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Giro d'Italia director Vegni defends exclusion of Italian teams from wild card selection

The selection of two non-Italian wild card teams for the 100th edition of the Giro d'Italia has brought down a storm of criticism on race director Mauro Vegni, who excluded home teams Androni Giocattoli and Nippo-Vini Fantini. The RCS Sport cycling manager defended his decision to Gazzetta dello Sport, saying the teams who rely on invitations to the Giro are working under an erroneous business model.

"The crisis in Italian cycling doesn't stem from the (team) choices by the Giro, but by the fact the movement has for years been based upon the wrong business model: 'I need to ride the Giro or else I'll close the team'," Vegni said. "That's no way to think. We'll always give Italian cycling attention, but the Giro can't be everything and the other races count for nothing. The team who won't ride the Giro will ride Strade Bianche, Tirreno and Milan-San Remo. It is wrong to say everything depends on the Giro. That means the teams don't have plans."

Vegni's organisation awarded two wild cards to Italian teams: Bardiani-CSF and Wilier Triestina-Southeast, and to the Russian Gazprom-RusVelo team and CCC Sprandi Polkowice of Poland. He praised Bardiani as a development team, but was unimpressed by the fact that Nippo-Vini Fantini signed Colombian climber Julian Arredondo.

"I'm sorry for Androni but there has to be a project behind the teams," Vegni said. "It's the same for Nippo, who I put faith in for the last two years. I want to see the best young Italian riders turn pro with them. In Nippo's case, Arrendondo doesn't make much difference."

"Bardiani is the one with a project. It's launching young talented riders. Wilier was second in the Coppa Italia but won't ride Tirreno," Vegni said. "Gazprom is a sponsor of the Champions League and has important plans for the future."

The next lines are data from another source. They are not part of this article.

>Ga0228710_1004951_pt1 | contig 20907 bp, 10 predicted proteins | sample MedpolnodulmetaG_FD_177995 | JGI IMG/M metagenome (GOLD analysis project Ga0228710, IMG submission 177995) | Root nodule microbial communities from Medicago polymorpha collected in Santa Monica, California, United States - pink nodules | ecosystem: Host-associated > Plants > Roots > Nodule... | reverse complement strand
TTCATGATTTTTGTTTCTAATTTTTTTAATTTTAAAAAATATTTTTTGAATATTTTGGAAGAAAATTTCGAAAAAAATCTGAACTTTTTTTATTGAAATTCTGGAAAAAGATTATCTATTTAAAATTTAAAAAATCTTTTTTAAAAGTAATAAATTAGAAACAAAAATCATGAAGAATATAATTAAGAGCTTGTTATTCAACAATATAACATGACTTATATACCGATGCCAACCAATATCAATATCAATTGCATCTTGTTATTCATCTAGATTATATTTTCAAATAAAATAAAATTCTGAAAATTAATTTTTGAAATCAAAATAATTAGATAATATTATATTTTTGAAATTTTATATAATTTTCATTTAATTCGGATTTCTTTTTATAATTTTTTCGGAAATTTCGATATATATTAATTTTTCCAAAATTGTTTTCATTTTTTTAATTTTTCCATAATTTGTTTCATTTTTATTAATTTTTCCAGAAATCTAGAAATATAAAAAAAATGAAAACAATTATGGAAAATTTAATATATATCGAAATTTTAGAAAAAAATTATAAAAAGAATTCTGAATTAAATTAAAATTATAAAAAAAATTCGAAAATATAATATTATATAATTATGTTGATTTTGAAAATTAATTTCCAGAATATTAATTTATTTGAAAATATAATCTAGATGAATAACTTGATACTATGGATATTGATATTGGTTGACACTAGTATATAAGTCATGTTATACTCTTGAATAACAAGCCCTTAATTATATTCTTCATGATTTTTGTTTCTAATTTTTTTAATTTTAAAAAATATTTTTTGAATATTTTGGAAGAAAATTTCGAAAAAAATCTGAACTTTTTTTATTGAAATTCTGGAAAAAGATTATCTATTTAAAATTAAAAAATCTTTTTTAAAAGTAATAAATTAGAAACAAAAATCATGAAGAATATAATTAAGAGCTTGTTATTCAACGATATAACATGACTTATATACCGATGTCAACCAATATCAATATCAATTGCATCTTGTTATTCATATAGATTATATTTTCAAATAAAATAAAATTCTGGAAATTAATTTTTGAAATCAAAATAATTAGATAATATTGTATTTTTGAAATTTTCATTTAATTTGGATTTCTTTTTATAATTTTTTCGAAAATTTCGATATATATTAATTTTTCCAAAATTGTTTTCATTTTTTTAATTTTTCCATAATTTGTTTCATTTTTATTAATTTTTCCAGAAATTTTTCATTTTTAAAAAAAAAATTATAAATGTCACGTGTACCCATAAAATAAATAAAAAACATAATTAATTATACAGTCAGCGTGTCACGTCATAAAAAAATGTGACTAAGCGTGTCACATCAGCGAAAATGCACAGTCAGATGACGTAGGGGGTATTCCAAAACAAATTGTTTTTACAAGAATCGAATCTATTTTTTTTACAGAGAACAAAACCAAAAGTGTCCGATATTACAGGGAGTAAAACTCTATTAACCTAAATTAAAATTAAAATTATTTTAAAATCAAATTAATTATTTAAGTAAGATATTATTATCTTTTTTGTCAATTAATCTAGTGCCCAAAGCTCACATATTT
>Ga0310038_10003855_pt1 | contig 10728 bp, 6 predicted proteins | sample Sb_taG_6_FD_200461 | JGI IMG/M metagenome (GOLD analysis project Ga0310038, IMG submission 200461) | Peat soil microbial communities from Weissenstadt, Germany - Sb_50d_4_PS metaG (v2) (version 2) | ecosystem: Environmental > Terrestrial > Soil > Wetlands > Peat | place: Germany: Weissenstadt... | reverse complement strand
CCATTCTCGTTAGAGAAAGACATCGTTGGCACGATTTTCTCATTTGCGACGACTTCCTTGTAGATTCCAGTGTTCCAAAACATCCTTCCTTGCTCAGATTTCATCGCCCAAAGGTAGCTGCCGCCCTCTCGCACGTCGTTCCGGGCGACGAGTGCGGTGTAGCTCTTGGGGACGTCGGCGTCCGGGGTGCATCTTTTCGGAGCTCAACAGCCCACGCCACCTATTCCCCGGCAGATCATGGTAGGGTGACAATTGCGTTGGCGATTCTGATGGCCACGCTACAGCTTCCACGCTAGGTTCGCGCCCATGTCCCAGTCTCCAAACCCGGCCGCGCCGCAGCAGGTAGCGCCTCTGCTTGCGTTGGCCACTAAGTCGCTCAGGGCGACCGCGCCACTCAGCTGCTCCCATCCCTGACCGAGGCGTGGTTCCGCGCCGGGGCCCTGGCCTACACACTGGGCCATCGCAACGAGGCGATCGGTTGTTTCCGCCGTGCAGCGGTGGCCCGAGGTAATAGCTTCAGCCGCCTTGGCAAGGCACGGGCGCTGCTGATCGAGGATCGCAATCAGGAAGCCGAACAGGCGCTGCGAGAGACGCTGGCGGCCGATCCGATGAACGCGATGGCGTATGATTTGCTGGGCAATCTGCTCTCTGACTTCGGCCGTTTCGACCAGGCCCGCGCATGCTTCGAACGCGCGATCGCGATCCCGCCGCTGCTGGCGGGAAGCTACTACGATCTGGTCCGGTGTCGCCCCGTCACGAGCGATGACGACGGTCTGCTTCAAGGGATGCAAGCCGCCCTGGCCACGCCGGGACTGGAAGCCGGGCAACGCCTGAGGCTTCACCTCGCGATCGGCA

Why CCC? "Because Poland is a new market and very interesting for the Giro. We've also got to consider the political and commercial aspects, not only the sporting aspects."

Nippo-Vini Fantini want a 23rd team to be added

Nippo-Vini Fantini general manager Francesco Pelosi defended his team's history of developing Italian talent. "We have 11 Italian athletes, 5 of which are under 26, each of them were exceptional talents in the Under 23 category in 2014, and now ready for the big jump.

"We have Damiano Cunego, one of the three Italian winners of the Giro, standard bearer of the values behind a healthy and winning cycling movement, that in 2016 has been wearing the blue jersey (of the Giro d'Italia mountains classification) for 13 days; we have hired Marco Canola, already a stage winner at the Giro, 28 years old, Italian and in full athletic maturity.

"Should RCS take a look to internationalisation, we have a country in Japan that is investing in Italy and is following us as flag-team of their country, and we have Julian Arredondo (winner of one stage and the blue jersey in the 2014 Giro), a pristine talent who has fully recovered thanks to our technicians. Last but not least, in order to grow our young talents, we hired some more experienced riders such as 2013 Italian Champion Ivan Santaromita and Alan Marangoni, both of them with many years of experience in Pro Tour."

Pelosi was "astonished" by Vegni's statements which he found "very offensive", touting the team's mission to develop Italian and Japanese riders "with unrivaled ethics and transparency" toward the 2020 Olympic Games in Tokyo.

Additionally, Pelosi defended the Italian flavour of the squad. "The team is built on two historical sponsors that have been investing in Italian cycling for years (Nippo for 28 years, Vini Fantini for 9, one of longest spans of time in Italy) and do grow their investments year on year. On top of these, two more have followed every season. We don't have any blemishes on our jerseys, we don't make any statement we can't fulfill".

Pelosi has appealed to the Italian Cycling Federation to act to request a waiver of the UCI to add one additional team to the Giro d'Italia, as was done in 2011 for the 150th anniversary of Italian unification.

"It is a matter of fact that the Giro represents the most important event in Italian Cycling Movement," Pelosi said. "All the other RCS races combined, even though they are well-known and create an important audience, can not match a third of the visibility and reach of the Giro. If Italian sponsors decide to invest at a Professional level it is mostly because the investment is aimed to participate in the biggest Grand Tour of its country".


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